Sales down, but Berli Jucker sticking to Big C rollout plan
Despite declining first-half sales, the Big C Supercenter owner Berli Jucker (BJC) says it will continue rolling out hypermarkets and Mini Big C in Thailand.
BJC is consumer goods trading firm run by the Thai Beverage Group.
By the end of June, a Big C hypermarket opened in Nakhon Ratchasima and 37 Mini Big C stores set up across the nation, says VP for group strategy and investor relations Rami Piirainen.
Earlier, the company had set a target to open nine hypermarkets, one Big C supermarket and 200 Mini Big C stores, either through its own investment or under a franchise model.
“We confirm our expansion will meet the target,” Piirainen told stockbrokers at the Stock Exchange of Thailand’s Opportunity Day.
He said the firm would open only one Big C supermarket a year instead of two, while it planned to roll out renovations.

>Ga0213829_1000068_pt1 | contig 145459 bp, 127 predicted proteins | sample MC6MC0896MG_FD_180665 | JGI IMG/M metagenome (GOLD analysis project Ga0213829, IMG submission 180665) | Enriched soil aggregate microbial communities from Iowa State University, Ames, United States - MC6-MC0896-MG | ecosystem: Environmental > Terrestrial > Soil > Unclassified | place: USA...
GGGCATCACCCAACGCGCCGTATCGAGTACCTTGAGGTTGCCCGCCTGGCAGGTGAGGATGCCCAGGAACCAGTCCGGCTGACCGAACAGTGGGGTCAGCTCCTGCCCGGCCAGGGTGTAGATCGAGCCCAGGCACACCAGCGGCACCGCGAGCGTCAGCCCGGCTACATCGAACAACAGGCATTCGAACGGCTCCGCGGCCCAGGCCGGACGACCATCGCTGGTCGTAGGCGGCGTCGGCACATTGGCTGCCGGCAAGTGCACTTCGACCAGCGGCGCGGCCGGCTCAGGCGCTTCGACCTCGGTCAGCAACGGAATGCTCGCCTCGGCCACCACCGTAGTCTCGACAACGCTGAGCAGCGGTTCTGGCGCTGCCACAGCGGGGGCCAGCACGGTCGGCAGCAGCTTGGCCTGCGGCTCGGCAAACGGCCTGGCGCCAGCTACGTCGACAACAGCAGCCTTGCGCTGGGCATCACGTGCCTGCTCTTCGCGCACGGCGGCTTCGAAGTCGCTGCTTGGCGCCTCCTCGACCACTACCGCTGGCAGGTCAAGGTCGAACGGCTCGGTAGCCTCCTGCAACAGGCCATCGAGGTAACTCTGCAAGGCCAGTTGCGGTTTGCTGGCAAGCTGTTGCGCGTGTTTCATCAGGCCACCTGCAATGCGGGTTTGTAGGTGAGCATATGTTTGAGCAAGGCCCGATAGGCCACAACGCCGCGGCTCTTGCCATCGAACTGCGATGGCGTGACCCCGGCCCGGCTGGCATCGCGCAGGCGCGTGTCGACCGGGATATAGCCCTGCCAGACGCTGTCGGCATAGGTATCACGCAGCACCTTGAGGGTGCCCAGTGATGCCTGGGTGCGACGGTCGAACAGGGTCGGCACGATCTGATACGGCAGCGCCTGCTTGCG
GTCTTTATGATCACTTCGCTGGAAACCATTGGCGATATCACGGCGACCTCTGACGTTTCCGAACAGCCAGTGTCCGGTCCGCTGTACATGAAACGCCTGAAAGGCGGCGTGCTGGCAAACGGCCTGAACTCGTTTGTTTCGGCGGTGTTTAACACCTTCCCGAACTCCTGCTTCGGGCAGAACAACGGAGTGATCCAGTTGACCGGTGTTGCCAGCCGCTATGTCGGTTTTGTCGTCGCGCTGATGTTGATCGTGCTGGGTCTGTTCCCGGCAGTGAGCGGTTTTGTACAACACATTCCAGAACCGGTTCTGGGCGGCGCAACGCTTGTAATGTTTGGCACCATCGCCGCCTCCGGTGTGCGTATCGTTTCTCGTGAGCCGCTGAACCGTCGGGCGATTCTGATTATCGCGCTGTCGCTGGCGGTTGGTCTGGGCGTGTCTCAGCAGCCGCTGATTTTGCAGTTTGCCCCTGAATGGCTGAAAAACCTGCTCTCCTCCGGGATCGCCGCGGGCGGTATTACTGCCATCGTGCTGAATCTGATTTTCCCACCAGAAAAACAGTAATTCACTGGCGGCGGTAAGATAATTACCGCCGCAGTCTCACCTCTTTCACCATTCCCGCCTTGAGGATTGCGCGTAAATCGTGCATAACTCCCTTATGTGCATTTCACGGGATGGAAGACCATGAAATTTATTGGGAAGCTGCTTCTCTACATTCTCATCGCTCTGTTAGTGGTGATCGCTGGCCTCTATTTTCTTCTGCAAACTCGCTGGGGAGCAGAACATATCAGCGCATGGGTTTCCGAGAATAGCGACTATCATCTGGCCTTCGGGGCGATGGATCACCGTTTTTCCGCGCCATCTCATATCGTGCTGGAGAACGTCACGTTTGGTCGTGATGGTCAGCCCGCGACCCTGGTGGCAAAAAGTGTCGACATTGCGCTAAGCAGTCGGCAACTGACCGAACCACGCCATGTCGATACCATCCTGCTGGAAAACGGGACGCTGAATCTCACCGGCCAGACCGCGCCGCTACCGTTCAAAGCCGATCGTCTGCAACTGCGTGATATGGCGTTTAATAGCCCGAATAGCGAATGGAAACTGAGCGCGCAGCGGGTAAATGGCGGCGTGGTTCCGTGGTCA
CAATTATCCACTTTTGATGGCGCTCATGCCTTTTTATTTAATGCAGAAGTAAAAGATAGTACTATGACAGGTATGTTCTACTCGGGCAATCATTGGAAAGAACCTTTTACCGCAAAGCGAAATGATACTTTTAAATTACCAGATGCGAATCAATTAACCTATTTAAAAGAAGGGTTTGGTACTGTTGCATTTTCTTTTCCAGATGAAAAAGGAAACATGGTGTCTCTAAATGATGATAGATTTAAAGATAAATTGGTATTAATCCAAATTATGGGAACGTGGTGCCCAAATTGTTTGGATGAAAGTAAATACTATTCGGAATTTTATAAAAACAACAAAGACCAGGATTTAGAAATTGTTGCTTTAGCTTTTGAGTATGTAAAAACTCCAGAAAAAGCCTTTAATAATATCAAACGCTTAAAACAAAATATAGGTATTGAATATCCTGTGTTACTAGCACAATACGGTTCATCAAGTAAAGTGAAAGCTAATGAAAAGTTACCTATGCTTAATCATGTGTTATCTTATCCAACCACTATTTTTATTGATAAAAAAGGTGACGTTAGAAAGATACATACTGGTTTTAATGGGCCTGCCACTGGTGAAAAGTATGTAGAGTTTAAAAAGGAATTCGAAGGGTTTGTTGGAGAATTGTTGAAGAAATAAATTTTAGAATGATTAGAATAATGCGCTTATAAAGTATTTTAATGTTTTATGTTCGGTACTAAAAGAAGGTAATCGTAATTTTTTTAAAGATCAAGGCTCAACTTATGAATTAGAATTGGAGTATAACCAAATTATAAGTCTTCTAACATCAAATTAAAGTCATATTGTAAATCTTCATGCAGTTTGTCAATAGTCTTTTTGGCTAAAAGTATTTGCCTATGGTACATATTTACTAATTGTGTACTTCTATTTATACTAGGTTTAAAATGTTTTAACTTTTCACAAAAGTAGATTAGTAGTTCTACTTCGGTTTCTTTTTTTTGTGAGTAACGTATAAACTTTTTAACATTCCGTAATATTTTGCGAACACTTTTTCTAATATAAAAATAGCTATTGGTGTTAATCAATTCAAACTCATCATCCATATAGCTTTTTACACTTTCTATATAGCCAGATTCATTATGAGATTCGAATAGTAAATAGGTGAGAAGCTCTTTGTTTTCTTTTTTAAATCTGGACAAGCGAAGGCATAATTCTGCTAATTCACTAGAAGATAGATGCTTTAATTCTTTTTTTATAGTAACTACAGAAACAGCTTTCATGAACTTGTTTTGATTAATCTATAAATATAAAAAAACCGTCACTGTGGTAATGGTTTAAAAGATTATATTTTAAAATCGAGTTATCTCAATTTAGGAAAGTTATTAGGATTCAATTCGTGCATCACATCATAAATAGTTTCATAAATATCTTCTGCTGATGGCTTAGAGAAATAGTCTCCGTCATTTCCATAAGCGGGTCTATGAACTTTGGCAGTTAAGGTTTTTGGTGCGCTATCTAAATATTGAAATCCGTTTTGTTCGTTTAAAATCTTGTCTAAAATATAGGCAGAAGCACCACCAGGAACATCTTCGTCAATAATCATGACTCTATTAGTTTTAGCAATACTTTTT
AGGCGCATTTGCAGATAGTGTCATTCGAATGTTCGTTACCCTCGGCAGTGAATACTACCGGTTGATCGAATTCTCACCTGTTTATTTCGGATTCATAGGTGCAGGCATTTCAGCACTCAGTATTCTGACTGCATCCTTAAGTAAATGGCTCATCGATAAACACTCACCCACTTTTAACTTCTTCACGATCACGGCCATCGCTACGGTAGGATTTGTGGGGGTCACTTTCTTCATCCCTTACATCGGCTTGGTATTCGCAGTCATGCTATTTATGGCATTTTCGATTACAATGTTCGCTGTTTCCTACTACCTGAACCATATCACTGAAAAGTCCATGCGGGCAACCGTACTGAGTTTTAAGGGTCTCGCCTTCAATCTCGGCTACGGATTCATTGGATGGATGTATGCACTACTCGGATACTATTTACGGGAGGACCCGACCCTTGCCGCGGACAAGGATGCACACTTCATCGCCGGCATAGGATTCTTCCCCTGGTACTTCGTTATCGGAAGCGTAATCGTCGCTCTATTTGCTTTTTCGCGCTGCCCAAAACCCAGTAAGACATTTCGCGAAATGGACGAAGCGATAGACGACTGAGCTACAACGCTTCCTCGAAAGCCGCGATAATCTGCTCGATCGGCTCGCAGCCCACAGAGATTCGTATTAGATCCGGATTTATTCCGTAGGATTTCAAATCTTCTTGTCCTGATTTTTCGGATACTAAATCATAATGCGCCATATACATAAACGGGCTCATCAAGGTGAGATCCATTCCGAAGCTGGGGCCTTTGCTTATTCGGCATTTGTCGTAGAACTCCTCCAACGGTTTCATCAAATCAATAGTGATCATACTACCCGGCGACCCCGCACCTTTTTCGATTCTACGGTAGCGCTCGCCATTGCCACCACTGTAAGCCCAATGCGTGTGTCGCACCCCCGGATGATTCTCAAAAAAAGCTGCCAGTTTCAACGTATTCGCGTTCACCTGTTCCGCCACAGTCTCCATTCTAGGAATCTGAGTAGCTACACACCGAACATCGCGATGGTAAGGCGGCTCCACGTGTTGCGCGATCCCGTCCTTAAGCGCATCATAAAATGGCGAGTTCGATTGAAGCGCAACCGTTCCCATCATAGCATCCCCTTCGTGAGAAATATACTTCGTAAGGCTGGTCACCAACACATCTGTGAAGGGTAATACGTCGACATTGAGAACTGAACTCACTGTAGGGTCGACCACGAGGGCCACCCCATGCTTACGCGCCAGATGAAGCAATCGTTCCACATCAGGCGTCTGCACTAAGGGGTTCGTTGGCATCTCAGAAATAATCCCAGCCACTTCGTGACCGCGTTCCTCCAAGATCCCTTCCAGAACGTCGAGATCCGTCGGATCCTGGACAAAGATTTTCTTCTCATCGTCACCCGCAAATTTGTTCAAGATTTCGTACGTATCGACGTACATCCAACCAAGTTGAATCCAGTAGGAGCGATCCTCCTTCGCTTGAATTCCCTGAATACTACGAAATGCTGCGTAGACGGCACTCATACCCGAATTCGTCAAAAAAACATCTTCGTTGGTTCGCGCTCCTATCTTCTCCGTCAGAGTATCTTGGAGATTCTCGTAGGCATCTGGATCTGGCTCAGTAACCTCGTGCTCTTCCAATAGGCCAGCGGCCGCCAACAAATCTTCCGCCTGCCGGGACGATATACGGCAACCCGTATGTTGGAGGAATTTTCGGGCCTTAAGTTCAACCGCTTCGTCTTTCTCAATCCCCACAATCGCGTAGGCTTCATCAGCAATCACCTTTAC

There were still plans to open a Big C supermarket in Cambodia by next year.
BJC owns a 97.9 per cent stake in Big C Supercenter, which runs the Big C hypermarket chain.
Both companies “synergised” their business last year and are delisting Big C from the SET, probably next month.
Sales of Big C in the first half of this year dropped by 14 per cent year-on-year to THB54.3 billion (US$1.6 billion) because of a 17 per cent fall in same-store sales.
BJC had total sales of THB72.3 billion, up 31.8 per cent, with net profit of THB1.96 billion, or a
Big C contributed 70 per cent of total sales and 63 per cent of total net profit for BJC for the six months.
Piirainen said he was optimistic sales would improvement in this half, especially from same-store sales, as the company had decided to sell some products at retail rather than wholesale prices.
The change had helped increase Big C profit margin and improve the performance of same-store sales, which grew 2.7 per cent in July and 10 per cent last month.